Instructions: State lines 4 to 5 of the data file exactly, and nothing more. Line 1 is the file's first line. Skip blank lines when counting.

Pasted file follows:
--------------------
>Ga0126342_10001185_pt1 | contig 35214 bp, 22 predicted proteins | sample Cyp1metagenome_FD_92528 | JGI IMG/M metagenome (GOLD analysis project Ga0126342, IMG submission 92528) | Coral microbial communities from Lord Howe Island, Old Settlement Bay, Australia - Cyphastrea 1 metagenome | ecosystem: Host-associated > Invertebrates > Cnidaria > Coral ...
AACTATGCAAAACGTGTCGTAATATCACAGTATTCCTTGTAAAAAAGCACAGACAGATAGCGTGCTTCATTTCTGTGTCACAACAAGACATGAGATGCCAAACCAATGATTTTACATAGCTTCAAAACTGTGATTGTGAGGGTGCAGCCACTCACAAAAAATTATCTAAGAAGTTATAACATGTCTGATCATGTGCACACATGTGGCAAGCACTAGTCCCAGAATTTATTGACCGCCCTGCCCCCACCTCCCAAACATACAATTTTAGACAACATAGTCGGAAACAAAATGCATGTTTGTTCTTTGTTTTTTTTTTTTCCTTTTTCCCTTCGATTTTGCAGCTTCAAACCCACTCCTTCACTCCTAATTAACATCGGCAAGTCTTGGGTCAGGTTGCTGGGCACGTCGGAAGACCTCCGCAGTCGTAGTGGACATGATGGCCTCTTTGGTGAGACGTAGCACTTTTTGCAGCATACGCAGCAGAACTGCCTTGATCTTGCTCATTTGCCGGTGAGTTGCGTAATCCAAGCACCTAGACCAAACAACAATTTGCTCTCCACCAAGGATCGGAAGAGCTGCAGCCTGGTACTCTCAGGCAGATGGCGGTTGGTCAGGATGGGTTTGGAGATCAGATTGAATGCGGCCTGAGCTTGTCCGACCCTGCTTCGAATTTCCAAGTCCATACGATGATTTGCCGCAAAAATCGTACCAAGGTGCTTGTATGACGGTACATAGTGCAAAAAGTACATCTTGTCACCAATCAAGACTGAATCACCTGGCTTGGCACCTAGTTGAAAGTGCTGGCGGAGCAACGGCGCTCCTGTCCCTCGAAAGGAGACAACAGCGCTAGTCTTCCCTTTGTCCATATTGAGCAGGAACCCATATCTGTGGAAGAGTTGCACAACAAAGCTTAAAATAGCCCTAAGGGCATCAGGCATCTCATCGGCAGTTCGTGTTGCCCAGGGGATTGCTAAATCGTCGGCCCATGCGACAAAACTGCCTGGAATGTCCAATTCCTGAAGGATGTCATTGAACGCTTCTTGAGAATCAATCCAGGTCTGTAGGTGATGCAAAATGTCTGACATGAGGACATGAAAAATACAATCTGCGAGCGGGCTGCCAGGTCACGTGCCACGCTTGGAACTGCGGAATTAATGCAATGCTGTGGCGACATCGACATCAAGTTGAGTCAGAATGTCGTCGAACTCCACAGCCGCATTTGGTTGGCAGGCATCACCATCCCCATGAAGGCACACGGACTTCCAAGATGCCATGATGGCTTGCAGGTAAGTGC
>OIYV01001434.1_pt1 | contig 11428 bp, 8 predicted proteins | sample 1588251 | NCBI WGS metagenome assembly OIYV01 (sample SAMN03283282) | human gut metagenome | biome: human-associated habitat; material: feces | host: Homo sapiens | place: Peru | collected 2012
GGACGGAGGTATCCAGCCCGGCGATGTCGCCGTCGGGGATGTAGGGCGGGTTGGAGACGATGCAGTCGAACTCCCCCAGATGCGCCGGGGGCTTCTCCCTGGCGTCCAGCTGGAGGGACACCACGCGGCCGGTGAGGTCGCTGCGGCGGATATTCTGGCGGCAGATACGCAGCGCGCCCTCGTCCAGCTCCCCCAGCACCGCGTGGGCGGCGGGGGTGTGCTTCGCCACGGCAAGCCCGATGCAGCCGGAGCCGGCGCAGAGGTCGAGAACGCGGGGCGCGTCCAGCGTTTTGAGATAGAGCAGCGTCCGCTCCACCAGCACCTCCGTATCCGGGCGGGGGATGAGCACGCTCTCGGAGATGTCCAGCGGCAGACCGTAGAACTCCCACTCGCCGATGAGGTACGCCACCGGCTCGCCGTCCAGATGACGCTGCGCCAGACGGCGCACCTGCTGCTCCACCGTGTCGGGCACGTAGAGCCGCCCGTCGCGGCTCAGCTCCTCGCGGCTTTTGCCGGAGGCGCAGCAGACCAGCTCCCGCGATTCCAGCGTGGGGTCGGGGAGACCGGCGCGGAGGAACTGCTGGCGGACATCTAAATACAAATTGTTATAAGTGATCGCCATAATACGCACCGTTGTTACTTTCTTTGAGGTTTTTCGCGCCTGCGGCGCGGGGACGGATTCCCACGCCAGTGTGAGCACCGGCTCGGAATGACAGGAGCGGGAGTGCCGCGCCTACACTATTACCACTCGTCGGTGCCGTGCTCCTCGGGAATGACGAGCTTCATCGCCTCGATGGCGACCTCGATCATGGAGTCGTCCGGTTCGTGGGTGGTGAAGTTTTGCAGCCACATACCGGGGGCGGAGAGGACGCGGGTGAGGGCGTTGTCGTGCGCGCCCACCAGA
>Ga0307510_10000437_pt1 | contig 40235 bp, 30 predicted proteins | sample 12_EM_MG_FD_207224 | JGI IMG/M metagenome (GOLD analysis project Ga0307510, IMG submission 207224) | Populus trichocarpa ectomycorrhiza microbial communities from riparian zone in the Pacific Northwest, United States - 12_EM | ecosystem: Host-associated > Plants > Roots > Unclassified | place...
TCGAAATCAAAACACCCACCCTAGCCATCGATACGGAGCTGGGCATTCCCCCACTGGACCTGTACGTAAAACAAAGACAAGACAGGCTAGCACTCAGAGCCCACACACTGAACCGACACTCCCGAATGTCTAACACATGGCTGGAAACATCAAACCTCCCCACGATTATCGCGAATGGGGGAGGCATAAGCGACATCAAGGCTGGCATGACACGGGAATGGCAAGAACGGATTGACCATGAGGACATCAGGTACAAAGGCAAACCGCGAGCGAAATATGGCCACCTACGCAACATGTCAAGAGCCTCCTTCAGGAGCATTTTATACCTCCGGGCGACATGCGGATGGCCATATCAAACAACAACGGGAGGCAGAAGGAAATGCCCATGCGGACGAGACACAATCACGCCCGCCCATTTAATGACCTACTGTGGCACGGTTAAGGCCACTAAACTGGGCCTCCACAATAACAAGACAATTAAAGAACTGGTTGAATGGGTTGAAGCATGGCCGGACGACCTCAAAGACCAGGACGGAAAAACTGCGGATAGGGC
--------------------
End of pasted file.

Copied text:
GGACGGAGGTATCCAGCCCGGCGATGTCGCCGTCGGGGATGTAGGGCGGGTTGGAGACGATGCAGTCGAACTCCCCCAGATGCGCCGGGGGCTTCTCCCTGGCGTCCAGCTGGAGGGACACCACGCGGCCGGTGAGGTCGCTGCGGCGGATATTCTGGCGGCAGATACGCAGCGCGCCCTCGTCCAGCTCCCCCAGCACCGCGTGGGCGGCGGGGGTGTGCTTCGCCACGGCAAGCCCGATGCAGCCGGAGCCGGCGCAGAGGTCGAGAACGCGGGGCGCGTCCAGCGTTTTGAGATAGAGCAGCGTCCGCTCCACCAGCACCTCCGTATCCGGGCGGGGGATGAGCACGCTCTCGGAGATGTCCAGCGGCAGACCGTAGAACTCCCACTCGCCGATGAGGTACGCCACCGGCTCGCCGTCCAGATGACGCTGCGCCAGACGGCGCACCTGCTGCTCCACCGTGTCGGGCACGTAGAGCCGCCCGTCGCGGCTCAGCTCCTCGCGGCTTTTGCCGGAGGCGCAGCAGACCAGCTCCCGCGATTCCAGCGTGGGGTCGGGGAGACCGGCGCGGAGGAACTGCTGGCGGACATCTAAATACAAATTGTTATAAGTGATCGCCATAATACGCACCGTTGTTACTTTCTTTGAGGTTTTTCGCGCCTGCGGCGCGGGGACGGATTCCCACGCCAGTGTGAGCACCGGCTCGGAATGACAGGAGCGGGAGTGCCGCGCCTACACTATTACCACTCGTCGGTGCCGTGCTCCTCGGGAATGACGAGCTTCATCGCCTCGATGGCGACCTCGATCATGGAGTCGTCCGGTTCGTGGGTGGTGAAGTTTTGCAGCCACATACCGGGGGCGGAGAGGACGCGGGTGAGGGCGTTGTCGTGCGCGCCCACCAGA
>Ga0307510_10000437_pt1 | contig 40235 bp, 30 predicted proteins | sample 12_EM_MG_FD_207224 | JGI IMG/M metagenome (GOLD analysis project Ga0307510, IMG submission 207224) | Populus trichocarpa ectomycorrhiza microbial communities from riparian zone in the Pacific Northwest, United States - 12_EM | ecosystem: Host-associated > Plants > Roots > Unclassified | place...